I'm trying to build a Python Script that will receive one feature layer that will be clipped by several adjacent grid squares (each in a different shapefile) and output several shapefiles.

Now, I've built in the past a loop script that receives a list of files and does a single action on each file, like this:

for file in os.listdir(ws):
    if file.endswith(".shp") or file.endswith(".dxf") or file.startswith("str"):
    print file

But I'm not succeeding in making a loop that will receive the input shapefile and clip features (shapefiles) and EXPORT to different shapefiles (I mean how do I change the output shapefile's name for every grid square ?). Can someone show how it is done?

I'm using python 2.6 and Arcgis 9.3.1


I guess this depends on how often you want to run the script, whether or not you want to hard code in the clip grids and the output shapefiles.

Very simply, I'd have a dictionary, of clip_grid : output_shapefile, loop through that and spit out the output.

import arcgisscripting
#Create the geoprocessor
gp = arcgisscripting.create(9.3)

input_shape = "yourshapefile.shp" #<-- this single file will be clipped repeatedly

#grids and corresponding outputs go here
clip_dictionary = {"clipgrid1.shp":"output1.shp", "clipgrid2.shp":"output2.shp"}

for iter in clip_dictionary:
    #Clip_analysis (in_features, clip_features, out_feature_class, cluster_tolerance)
    gp.Clip_analysis(input_shape, iter, clip_dictionary[iter])

Hope that helps!

sys.argv is a possiblity if you wish to read in the arguments from the command line (or if you wish to add the script to the toolbox). You could also use getopt or optparse as well.

Assume that we have a script called clip_export.py, which we wish to pass a list of inputs. We could run the script like:

clip_export.py input_shape clipshape_1;clipshape_2;clipshape_3 output_folder

Note that this is similar to the input that is sent to a python script by Toolbox.

At any rate, you can read this in your script like so:

import sys

input_shape = sys.argv[1] #<-- Note that the 0th argument in sys.argv is the script name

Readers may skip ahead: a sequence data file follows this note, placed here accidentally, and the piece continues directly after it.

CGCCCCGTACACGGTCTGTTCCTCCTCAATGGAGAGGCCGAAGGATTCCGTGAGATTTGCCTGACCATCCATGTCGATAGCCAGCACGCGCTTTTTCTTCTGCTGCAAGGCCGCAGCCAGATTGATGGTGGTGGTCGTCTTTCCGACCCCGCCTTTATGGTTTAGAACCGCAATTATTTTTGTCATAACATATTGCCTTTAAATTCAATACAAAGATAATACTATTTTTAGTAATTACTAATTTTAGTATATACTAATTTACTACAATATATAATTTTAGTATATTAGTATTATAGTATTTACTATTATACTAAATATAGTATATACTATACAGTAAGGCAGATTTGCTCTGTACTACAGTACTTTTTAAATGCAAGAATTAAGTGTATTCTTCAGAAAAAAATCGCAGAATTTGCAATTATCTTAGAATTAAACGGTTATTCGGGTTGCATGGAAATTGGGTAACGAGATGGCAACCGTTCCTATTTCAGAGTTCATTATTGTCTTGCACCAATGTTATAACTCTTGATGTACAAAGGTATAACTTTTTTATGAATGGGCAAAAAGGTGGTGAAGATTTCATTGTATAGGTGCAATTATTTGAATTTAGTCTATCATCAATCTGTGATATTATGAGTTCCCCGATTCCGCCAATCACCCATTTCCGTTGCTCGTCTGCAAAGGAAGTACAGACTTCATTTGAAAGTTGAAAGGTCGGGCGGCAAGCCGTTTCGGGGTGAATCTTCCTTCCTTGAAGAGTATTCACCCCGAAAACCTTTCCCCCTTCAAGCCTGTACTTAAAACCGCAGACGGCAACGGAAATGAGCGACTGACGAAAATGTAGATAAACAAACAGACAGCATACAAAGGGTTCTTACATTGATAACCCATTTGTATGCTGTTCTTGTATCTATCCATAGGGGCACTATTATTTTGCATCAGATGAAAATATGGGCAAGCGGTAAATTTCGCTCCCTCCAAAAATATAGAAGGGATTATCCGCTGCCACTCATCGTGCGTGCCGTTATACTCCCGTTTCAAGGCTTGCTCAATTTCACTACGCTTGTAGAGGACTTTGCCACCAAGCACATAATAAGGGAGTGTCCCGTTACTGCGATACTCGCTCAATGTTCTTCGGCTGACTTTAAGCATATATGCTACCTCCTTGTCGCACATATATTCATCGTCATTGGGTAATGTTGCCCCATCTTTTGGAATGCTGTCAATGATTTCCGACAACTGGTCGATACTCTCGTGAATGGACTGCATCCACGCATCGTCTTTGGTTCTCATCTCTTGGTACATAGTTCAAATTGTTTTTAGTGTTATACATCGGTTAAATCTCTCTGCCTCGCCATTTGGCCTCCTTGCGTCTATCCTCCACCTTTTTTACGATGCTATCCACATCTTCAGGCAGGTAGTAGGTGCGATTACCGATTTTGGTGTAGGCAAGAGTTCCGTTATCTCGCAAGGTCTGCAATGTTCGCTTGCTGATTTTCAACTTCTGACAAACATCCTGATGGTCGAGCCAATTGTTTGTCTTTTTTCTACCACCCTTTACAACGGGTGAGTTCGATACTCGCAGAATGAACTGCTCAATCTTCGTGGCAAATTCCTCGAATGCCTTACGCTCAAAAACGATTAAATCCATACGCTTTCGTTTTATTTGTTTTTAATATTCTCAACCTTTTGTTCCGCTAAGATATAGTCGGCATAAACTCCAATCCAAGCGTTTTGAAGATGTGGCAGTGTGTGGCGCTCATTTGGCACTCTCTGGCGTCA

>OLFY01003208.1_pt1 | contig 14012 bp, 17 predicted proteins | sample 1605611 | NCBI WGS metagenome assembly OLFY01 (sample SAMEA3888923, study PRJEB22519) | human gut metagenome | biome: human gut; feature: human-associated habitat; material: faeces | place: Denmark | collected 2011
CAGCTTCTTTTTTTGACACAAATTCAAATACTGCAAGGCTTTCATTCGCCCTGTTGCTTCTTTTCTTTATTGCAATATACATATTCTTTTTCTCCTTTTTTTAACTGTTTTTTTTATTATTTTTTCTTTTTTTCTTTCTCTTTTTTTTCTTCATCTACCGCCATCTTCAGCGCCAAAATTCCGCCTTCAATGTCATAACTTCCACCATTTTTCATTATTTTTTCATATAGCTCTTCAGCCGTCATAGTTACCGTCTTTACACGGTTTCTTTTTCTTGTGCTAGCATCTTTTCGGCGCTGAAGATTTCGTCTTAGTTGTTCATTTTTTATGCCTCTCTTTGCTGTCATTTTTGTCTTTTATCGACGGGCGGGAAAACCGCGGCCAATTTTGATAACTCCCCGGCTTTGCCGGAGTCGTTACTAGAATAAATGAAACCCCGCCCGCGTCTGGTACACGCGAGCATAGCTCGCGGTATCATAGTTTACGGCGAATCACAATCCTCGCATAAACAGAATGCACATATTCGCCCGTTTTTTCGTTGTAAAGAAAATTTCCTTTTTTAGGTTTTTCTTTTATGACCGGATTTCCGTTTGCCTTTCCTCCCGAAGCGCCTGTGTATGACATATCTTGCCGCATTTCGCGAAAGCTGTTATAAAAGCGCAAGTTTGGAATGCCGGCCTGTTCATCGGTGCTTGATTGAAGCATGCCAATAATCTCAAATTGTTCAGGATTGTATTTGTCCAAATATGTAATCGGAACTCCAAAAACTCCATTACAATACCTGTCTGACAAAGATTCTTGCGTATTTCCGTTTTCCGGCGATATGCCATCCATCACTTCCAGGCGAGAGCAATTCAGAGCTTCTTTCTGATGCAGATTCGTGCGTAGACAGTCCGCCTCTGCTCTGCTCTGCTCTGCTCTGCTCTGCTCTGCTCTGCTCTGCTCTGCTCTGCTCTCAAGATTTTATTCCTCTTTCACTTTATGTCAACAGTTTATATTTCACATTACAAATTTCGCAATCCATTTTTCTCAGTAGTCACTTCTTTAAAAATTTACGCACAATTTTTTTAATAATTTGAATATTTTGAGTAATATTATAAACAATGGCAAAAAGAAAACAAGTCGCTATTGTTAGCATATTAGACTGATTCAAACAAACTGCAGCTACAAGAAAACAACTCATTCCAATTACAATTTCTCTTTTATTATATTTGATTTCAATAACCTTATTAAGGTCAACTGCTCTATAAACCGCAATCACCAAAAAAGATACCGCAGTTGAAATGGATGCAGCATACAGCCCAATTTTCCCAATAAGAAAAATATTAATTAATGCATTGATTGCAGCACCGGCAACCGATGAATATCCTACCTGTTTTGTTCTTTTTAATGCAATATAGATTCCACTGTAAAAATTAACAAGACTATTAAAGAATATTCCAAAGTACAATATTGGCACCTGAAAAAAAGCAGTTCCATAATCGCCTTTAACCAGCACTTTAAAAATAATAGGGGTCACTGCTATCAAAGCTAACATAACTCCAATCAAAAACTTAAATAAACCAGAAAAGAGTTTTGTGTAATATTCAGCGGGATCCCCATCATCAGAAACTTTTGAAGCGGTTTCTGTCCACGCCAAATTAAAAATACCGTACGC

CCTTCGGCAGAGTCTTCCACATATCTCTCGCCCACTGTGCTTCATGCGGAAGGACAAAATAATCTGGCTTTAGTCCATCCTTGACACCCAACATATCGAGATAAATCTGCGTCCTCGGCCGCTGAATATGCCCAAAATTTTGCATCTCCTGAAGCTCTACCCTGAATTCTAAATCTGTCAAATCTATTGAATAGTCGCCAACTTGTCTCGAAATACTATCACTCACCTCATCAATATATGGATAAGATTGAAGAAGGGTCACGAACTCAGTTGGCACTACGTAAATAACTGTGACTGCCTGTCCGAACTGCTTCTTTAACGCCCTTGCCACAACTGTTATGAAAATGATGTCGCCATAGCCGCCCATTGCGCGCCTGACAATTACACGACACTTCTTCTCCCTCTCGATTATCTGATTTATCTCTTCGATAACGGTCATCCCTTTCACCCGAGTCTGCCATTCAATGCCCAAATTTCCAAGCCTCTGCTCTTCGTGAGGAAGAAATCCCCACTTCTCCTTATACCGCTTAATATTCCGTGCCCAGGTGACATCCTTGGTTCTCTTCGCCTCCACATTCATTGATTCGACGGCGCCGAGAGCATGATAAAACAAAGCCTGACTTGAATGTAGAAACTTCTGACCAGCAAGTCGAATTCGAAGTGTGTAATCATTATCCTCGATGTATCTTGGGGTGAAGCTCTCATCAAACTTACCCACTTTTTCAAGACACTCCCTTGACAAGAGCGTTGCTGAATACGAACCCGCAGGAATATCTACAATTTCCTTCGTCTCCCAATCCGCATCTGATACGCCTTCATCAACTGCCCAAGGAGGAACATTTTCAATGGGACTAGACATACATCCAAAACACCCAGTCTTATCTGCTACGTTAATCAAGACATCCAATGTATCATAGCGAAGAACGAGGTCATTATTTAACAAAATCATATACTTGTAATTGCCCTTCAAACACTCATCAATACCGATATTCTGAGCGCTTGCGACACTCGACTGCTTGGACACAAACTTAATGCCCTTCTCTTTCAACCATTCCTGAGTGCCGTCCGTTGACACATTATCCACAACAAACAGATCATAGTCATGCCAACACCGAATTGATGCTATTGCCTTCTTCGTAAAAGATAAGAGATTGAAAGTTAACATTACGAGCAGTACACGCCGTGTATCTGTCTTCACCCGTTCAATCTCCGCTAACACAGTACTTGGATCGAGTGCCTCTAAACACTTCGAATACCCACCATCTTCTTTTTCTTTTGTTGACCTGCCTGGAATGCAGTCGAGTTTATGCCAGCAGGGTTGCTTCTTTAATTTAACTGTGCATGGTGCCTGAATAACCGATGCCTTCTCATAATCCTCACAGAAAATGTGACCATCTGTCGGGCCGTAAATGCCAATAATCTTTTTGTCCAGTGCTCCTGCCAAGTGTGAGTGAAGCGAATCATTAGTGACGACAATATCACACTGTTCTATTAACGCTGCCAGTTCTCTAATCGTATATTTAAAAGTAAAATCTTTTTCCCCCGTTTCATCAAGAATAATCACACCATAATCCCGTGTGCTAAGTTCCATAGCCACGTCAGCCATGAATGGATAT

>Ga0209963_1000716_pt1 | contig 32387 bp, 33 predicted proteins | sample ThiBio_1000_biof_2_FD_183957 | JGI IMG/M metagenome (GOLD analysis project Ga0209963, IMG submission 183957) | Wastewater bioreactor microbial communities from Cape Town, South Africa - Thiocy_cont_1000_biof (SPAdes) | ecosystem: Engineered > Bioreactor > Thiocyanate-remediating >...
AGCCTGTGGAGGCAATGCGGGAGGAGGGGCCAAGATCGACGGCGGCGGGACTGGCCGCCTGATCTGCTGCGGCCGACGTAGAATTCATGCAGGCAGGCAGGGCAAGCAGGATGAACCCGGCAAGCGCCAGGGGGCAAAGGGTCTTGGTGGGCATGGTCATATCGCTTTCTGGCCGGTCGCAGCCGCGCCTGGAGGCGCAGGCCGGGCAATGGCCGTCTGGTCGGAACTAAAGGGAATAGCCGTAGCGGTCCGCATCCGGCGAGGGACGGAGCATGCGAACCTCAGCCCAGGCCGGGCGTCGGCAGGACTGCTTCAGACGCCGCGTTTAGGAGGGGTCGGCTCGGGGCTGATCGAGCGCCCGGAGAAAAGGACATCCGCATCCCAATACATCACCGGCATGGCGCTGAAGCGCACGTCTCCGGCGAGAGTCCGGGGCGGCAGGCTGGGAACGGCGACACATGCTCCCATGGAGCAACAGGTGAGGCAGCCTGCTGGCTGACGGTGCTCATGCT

clip_shape_list = sys.argv[2].split(';') #<-- splits the second argument on the semicolon into a python list

output_folder = sys.argv[3]

The from here run the rest of your script. As @Simon Norris shows below.

Again, hope this helps!

  • 2
    for iter in clip_dictionary: ... can be written as for grid, output in clip_dictionary.iteritems() where grid and output are the respective key and value. – relet Aug 30 '10 at 9:00
  • As My ArcGIS has problems with the first row ( I have no idea why), I didn't test it, but I must say I thought there would be a easier way ( I mean, I like Excel and concatenate, but it's a lot of work to prepare dictionaries). Thanks. – jonatr Aug 30 '10 at 11:50
  • You say you're using Python 2.6 - use the Python 2.5 that's included with the ArcGIS install. I'm pretty sure that arcgisscripting for 9.3 doesn't work with Python 2.6. – om_henners Aug 30 '10 at 15:32
  • If you wanted to make getting the file names easier you could read them from the command line with sys.argv – om_henners Aug 30 '10 at 15:37
  • om, but how do I read from sys.argv and feed it to a dictionary? – jonatr Aug 31 '10 at 13:22

You can create the output filename from the input filename using string indexing and concatenation, or the replace method.


clip_dictionary = {}
for file in os.listdir(r"c:/myclippingshapes"): 
    if file.endswith(".shp"):
        clip_dictionary[file] = file[:file.find(".shp")]+"_out.shp"
        clip_dictionary[file] = file.replace(".shp", "_out.shp")

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